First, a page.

Guest post: Never mind that Renoir said he painted with his prick

Originally a comment by Tim Harris on Properly Appreciated.

I think that this curious refusal to recognise what is actually there in these paintings has a great deal to do with the long tradition of pretending that in ‘high art’ (in particular the ‘high arts’ of painting and sculpture) there is no real eroticism because the erotic (and dangerous) is somehow rendered innocuous and un-erotic by the ‘aesthetic’ values of the work, and that it is the aesthetic values only that the properly high-minded lover of the arts, schooled by Kant, is cognisant of. Never mind that Renoir said he painted with his prick. Never mind all those nudes, from Rubens to Goya and Manet. Never mind the obvious homo-eroticism of some of Michelangelo’s works, or, say, of Bertel Thorvaldsen’s sculptures of shepherd boys and a variety of young men displaying their genitals. Certainly those I have mentioned are great artists, and their work, though deeply erotic, does not have the voyeuristic quality that Balthus’s work displays, but it is deeply erotic – and appeals to coldly aesthetic values really do not make it less erotic. The power of these works lies in their eroticism, as does Bernini’s Ecstasy of St Theresa. But nearly the whole of the post-kantian tradition in art criticism has consisted in a denial of, in particular, the erotic in art.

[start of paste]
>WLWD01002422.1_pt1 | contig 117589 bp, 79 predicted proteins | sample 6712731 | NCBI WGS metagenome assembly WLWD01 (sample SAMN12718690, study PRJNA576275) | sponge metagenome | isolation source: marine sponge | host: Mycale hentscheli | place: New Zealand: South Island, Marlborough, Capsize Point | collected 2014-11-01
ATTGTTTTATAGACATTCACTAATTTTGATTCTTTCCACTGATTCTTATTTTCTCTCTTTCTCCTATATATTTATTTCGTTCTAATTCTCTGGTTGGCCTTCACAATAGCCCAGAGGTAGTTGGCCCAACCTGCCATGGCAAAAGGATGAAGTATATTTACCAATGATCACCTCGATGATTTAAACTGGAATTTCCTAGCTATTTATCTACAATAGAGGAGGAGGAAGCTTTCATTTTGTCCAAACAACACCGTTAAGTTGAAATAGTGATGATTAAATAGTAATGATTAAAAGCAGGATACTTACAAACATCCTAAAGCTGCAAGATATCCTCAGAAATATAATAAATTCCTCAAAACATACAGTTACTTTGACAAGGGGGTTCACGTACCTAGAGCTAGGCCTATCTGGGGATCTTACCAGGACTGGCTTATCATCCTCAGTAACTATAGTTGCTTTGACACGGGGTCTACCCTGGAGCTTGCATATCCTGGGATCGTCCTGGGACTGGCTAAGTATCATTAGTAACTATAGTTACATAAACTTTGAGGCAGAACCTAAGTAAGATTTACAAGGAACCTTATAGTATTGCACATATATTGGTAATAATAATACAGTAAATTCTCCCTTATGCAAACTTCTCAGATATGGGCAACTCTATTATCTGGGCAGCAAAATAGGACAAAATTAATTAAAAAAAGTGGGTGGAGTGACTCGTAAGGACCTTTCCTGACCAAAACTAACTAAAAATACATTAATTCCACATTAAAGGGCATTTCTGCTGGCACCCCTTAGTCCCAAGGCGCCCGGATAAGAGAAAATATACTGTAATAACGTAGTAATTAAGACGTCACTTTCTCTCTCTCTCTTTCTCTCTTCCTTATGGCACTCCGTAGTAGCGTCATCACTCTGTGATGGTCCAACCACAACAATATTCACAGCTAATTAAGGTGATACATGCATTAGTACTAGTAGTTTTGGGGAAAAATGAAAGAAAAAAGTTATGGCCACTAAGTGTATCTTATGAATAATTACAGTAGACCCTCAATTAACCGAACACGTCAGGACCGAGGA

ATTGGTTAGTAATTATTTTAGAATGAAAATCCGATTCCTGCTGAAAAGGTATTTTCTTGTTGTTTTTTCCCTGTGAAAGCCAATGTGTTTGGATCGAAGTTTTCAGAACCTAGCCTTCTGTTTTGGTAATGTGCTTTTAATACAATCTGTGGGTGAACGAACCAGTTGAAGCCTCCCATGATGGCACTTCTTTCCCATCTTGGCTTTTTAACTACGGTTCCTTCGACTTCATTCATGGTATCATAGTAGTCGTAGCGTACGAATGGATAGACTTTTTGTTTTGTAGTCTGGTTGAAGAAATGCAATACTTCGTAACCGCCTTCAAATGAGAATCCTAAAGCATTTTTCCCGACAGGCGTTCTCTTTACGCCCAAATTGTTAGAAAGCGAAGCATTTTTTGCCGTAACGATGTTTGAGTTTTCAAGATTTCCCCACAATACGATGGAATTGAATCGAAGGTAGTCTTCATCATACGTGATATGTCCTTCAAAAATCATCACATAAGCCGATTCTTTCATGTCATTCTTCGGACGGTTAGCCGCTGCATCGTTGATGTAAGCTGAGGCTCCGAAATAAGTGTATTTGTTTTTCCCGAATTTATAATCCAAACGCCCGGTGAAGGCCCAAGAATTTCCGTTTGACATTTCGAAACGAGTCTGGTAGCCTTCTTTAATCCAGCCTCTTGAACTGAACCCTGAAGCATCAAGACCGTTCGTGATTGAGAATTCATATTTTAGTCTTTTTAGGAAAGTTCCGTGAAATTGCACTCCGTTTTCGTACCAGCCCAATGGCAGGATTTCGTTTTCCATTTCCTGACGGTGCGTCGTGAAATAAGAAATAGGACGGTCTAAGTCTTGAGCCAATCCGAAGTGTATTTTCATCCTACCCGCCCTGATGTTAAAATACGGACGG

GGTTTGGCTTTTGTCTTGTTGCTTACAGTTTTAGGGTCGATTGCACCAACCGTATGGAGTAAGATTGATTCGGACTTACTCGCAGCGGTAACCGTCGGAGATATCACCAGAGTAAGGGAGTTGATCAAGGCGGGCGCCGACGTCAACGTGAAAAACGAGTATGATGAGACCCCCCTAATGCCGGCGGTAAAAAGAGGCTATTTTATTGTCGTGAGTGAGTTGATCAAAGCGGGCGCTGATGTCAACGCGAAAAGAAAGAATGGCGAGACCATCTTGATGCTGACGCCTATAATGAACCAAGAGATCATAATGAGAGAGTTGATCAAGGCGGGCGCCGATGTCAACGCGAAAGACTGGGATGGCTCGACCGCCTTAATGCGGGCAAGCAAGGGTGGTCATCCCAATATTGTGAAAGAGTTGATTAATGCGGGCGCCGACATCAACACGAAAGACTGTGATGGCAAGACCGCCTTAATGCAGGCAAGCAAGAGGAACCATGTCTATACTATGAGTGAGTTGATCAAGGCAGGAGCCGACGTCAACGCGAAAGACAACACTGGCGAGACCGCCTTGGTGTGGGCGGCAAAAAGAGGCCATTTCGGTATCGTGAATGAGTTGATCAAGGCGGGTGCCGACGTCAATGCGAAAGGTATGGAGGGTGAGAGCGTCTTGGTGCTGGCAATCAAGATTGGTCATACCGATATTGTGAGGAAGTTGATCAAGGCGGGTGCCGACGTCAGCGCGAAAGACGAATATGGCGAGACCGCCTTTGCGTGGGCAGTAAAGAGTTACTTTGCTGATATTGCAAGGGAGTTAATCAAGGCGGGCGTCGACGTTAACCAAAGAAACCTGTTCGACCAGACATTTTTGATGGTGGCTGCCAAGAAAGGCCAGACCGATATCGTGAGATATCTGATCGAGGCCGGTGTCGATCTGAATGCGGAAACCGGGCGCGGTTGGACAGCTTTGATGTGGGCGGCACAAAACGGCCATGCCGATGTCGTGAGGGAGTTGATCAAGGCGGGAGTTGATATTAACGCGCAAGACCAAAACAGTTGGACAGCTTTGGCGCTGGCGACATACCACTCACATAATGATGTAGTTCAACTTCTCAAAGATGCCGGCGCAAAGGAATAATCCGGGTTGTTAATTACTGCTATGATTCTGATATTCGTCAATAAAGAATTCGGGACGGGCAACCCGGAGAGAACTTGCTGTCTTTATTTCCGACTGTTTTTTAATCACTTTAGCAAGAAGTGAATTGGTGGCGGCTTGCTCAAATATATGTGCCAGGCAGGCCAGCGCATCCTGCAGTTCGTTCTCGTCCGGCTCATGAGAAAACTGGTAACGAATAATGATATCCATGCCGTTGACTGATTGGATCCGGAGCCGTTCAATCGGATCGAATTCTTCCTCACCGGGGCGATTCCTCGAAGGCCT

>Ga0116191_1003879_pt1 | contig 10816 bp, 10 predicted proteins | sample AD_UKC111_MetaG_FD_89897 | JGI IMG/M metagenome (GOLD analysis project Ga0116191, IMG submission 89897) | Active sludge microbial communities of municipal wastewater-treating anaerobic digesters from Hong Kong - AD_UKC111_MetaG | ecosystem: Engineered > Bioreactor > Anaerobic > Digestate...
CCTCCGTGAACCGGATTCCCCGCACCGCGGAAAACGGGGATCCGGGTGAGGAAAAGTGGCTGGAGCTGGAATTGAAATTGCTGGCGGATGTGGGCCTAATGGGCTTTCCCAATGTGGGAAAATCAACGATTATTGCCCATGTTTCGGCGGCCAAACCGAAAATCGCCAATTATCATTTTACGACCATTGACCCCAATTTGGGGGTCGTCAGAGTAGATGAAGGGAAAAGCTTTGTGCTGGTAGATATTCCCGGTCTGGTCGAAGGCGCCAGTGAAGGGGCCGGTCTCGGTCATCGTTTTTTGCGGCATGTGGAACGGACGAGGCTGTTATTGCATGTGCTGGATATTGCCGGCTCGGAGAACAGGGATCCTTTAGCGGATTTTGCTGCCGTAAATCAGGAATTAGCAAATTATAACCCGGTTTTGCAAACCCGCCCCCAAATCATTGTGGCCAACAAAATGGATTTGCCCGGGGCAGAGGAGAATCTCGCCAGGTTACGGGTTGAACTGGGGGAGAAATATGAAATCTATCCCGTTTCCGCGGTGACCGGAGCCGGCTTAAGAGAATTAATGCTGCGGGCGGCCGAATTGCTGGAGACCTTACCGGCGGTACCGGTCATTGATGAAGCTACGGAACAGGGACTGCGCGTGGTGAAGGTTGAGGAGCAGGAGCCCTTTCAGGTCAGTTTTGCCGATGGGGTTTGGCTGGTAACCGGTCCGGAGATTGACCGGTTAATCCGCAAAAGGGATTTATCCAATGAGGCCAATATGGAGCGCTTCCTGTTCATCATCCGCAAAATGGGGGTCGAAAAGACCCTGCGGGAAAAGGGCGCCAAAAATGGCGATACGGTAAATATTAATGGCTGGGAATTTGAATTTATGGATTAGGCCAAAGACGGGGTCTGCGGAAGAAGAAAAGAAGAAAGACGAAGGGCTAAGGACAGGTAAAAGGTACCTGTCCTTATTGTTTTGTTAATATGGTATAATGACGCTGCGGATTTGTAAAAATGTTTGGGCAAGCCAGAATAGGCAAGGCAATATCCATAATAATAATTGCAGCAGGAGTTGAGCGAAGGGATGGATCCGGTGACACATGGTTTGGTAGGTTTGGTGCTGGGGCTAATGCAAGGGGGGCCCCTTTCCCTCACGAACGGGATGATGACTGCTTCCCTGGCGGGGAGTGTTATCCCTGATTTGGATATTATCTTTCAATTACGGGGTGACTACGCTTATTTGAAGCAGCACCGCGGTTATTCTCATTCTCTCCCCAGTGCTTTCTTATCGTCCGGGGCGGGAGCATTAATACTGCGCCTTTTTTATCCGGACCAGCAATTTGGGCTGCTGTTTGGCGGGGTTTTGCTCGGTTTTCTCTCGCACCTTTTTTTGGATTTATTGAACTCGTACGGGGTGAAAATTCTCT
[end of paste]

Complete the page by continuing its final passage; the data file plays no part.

I am reminded by these paintings of Balthus of Iachimo’s great and greatly disturbing speech in Innogen’s bedroom in Cymbeline; soliloquies in Shakespeare’s time were intended to be spoken to the audience, as though to some trusted friend. Iachimo’s speech is horribly voyeuristic, but the disturbing thing about it is his unstated expectation that the audience will be on his side, allies in voyeurism, enjoying what is his abuse of the sleeping Innogen. But Iachimo’s speech takes place in a context, and by putting the audience in the uncomfortable position of being spoken to as though they were enjoying the voyeurism as much as he, the audience is made aware of dimensions and a standpoint beyond this vicious closeness, and the speech is judged. There is no such judgement in Balthus’s paintings, which assume that the viewer is as much a voyeur as he is.

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